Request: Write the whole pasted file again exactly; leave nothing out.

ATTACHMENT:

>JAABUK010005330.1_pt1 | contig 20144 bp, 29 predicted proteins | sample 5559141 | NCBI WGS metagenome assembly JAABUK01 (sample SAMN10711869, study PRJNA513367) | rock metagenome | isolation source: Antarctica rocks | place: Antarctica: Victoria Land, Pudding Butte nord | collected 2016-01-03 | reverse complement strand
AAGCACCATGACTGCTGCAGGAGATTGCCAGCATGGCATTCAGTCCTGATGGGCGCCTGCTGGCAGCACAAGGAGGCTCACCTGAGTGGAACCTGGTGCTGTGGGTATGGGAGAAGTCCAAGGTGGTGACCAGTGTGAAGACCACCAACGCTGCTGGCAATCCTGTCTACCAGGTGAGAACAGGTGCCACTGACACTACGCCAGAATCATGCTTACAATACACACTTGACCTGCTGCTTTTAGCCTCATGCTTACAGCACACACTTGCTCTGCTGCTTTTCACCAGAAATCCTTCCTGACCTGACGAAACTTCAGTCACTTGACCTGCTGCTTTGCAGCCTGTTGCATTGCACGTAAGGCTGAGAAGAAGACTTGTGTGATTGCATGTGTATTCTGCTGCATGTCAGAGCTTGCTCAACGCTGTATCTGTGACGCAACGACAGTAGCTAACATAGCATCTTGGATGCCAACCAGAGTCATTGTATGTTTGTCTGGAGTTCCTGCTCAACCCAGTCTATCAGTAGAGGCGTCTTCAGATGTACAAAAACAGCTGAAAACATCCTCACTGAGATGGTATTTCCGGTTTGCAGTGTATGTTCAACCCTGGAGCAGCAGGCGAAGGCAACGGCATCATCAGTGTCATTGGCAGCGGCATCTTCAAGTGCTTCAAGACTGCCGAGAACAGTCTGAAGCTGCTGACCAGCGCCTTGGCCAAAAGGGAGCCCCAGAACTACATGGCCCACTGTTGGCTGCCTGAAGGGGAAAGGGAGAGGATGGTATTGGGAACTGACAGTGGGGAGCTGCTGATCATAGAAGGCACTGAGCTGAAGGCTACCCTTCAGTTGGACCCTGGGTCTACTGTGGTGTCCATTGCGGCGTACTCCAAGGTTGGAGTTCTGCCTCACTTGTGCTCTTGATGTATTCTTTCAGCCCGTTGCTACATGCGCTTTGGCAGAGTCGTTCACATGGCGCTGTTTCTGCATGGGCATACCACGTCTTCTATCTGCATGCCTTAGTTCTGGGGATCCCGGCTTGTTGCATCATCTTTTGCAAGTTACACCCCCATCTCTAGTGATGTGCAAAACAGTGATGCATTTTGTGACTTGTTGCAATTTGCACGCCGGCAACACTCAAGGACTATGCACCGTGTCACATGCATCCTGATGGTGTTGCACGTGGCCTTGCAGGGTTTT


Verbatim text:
>JAABUK010005330.1_pt1 | contig 20144 bp, 29 predicted proteins | sample 5559141 | NCBI WGS metagenome assembly JAABUK01 (sample SAMN10711869, study PRJNA513367) | rock metagenome | isolation source: Antarctica rocks | place: Antarctica: Victoria Land, Pudding Butte nord | collected 2016-01-03 | reverse complement strand
AAGCACCATGACTGCTGCAGGAGATTGCCAGCATGGCATTCAGTCCTGATGGGCGCCTGCTGGCAGCACAAGGAGGCTCACCTGAGTGGAACCTGGTGCTGTGGGTATGGGAGAAGTCCAAGGTGGTGACCAGTGTGAAGACCACCAACGCTGCTGGCAATCCTGTCTACCAGGTGAGAACAGGTGCCACTGACACTACGCCAGAATCATGCTTACAATACACACTTGACCTGCTGCTTTTAGCCTCATGCTTACAGCACACACTTGCTCTGCTGCTTTTCACCAGAAATCCTTCCTGACCTGACGAAACTTCAGTCACTTGACCTGCTGCTTTGCAGCCTGTTGCATTGCACGTAAGGCTGAGAAGAAGACTTGTGTGATTGCATGTGTATTCTGCTGCATGTCAGAGCTTGCTCAACGCTGTATCTGTGACGCAACGACAGTAGCTAACATAGCATCTTGGATGCCAACCAGAGTCATTGTATGTTTGTCTGGAGTTCCTGCTCAACCCAGTCTATCAGTAGAGGCGTCTTCAGATGTACAAAAACAGCTGAAAACATCCTCACTGAGATGGTATTTCCGGTTTGCAGTGTATGTTCAACCCTGGAGCAGCAGGCGAAGGCAACGGCATCATCAGTGTCATTGGCAGCGGCATCTTCAAGTGCTTCAAGACTGCCGAGAACAGTCTGAAGCTGCTGACCAGCGCCTTGGCCAAAAGGGAGCCCCAGAACTACATGGCCCACTGTTGGCTGCCTGAAGGGGAAAGGGAGAGGATGGTATTGGGAACTGACAGTGGGGAGCTGCTGATCATAGAAGGCACTGAGCTGAAGGCTACCCTTCAGTTGGACCCTGGGTCTACTGTGGTGTCCATTGCGGCGTACTCCAAGGTTGGAGTTCTGCCTCACTTGTGCTCTTGATGTATTCTTTCAGCCCGTTGCTACATGCGCTTTGGCAGAGTCGTTCACATGGCGCTGTTTCTGCATGGGCATACCACGTCTTCTATCTGCATGCCTTAGTTCTGGGGATCCCGGCTTGTTGCATCATCTTTTGCAAGTTACACCCCCATCTCTAGTGATGTGCAAAACAGTGATGCATTTTGTGACTTGTTGCAATTTGCACGCCGGCAACACTCAAGGACTATGCACCGTGTCACATGCATCCTGATGGTGTTGCACGTGGCCTTGCAGGGTTTT